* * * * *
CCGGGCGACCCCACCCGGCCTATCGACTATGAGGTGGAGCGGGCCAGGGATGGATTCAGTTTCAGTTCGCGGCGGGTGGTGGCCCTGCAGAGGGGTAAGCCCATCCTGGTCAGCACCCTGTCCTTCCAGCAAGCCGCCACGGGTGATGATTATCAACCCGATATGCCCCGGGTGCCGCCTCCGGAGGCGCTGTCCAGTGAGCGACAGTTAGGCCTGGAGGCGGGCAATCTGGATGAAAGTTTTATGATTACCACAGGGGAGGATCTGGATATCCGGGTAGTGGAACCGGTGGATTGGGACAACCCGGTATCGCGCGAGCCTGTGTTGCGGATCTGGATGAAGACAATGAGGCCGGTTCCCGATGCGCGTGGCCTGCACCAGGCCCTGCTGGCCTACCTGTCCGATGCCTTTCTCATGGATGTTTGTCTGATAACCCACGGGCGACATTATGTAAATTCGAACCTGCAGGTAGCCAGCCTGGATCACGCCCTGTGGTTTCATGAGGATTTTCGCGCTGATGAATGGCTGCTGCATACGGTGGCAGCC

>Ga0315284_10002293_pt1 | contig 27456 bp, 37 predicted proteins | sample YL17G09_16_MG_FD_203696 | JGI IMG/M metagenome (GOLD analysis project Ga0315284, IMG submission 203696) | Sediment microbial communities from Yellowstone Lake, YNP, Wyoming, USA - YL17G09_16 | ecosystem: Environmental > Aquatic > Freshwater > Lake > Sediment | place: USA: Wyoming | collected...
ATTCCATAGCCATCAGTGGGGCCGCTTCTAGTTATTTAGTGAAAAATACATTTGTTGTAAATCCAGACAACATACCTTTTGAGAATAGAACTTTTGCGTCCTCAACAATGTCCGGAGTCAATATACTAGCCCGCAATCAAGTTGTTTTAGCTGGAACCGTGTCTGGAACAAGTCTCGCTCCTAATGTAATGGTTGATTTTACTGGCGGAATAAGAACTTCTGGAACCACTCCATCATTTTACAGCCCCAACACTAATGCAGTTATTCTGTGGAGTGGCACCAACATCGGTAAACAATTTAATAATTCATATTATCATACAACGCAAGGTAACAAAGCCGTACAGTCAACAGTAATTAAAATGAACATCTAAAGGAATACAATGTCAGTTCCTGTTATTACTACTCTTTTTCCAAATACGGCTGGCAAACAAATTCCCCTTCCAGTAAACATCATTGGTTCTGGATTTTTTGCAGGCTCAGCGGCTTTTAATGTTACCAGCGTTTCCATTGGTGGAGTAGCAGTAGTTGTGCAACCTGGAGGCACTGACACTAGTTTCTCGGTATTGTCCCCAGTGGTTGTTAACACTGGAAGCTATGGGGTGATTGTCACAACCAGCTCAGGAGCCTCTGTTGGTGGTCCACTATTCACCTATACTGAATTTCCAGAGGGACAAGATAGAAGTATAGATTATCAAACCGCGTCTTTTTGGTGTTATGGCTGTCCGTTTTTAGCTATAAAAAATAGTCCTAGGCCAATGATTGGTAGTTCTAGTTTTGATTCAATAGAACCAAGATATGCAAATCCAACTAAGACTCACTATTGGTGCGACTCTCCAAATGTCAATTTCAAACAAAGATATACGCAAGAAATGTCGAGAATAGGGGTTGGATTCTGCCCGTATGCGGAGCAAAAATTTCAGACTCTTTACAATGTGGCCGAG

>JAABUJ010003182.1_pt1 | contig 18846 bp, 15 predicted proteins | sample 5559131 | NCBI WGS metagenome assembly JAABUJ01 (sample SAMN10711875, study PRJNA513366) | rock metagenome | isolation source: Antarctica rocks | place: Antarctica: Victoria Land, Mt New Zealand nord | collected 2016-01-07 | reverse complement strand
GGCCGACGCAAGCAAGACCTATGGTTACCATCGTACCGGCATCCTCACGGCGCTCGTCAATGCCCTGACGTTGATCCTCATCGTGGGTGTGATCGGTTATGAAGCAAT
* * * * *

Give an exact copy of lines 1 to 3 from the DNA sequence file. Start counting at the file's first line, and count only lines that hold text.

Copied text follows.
CCGGGCGACCCCACCCGGCCTATCGACTATGAGGTGGAGCGGGCCAGGGATGGATTCAGTTTCAGTTCGCGGCGGGTGGTGGCCCTGCAGAGGGGTAAGCCCATCCTGGTCAGCACCCTGTCCTTCCAGCAAGCCGCCACGGGTGATGATTATCAACCCGATATGCCCCGGGTGCCGCCTCCGGAGGCGCTGTCCAGTGAGCGACAGTTAGGCCTGGAGGCGGGCAATCTGGATGAAAGTTTTATGATTACCACAGGGGAGGATCTGGATATCCGGGTAGTGGAACCGGTGGATTGGGACAACCCGGTATCGCGCGAGCCTGTGTTGCGGATCTGGATGAAGACAATGAGGCCGGTTCCCGATGCGCGTGGCCTGCACCAGGCCCTGCTGGCCTACCTGTCCGATGCCTTTCTCATGGATGTTTGTCTGATAACCCACGGGCGACATTATGTAAATTCGAACCTGCAGGTAGCCAGCCTGGATCACGCCCTGTGGTTTCATGAGGATTTTCGCGCTGATGAATGGCTGCTGCATACGGTGGCAGCC

>Ga0315284_10002293_pt1 | contig 27456 bp, 37 predicted proteins | sample YL17G09_16_MG_FD_203696 | JGI IMG/M metagenome (GOLD analysis project Ga0315284, IMG submission 203696) | Sediment microbial communities from Yellowstone Lake, YNP, Wyoming, USA - YL17G09_16 | ecosystem: Environmental > Aquatic > Freshwater > Lake > Sediment | place: USA: Wyoming | collected...
ATTCCATAGCCATCAGTGGGGCCGCTTCTAGTTATTTAGTGAAAAATACATTTGTTGTAAATCCAGACAACATACCTTTTGAGAATAGAACTTTTGCGTCCTCAACAATGTCCGGAGTCAATATACTAGCCCGCAATCAAGTTGTTTTAGCTGGAACCGTGTCTGGAACAAGTCTCGCTCCTAATGTAATGGTTGATTTTACTGGCGGAATAAGAACTTCTGGAACCACTCCATCATTTTACAGCCCCAACACTAATGCAGTTATTCTGTGGAGTGGCACCAACATCGGTAAACAATTTAATAATTCATATTATCATACAACGCAAGGTAACAAAGCCGTACAGTCAACAGTAATTAAAATGAACATCTAAAGGAATACAATGTCAGTTCCTGTTATTACTACTCTTTTTCCAAATACGGCTGGCAAACAAATTCCCCTTCCAGTAAACATCATTGGTTCTGGATTTTTTGCAGGCTCAGCGGCTTTTAATGTTACCAGCGTTTCCATTGGTGGAGTAGCAGTAGTTGTGCAACCTGGAGGCACTGACACTAGTTTCTCGGTATTGTCCCCAGTGGTTGTTAACACTGGAAGCTATGGGGTGATTGTCACAACCAGCTCAGGAGCCTCTGTTGGTGGTCCACTATTCACCTATACTGAATTTCCAGAGGGACAAGATAGAAGTATAGATTATCAAACCGCGTCTTTTTGGTGTTATGGCTGTCCGTTTTTAGCTATAAAAAATAGTCCTAGGCCAATGATTGGTAGTTCTAGTTTTGATTCAATAGAACCAAGATATGCAAATCCAACTAAGACTCACTATTGGTGCGACTCTCCAAATGTCAATTTCAAACAAAGATATACGCAAGAAATGTCGAGAATAGGGGTTGGATTCTGCCCGTATGCGGAGCAAAAATTTCAGACTCTTTACAATGTGGCCGAG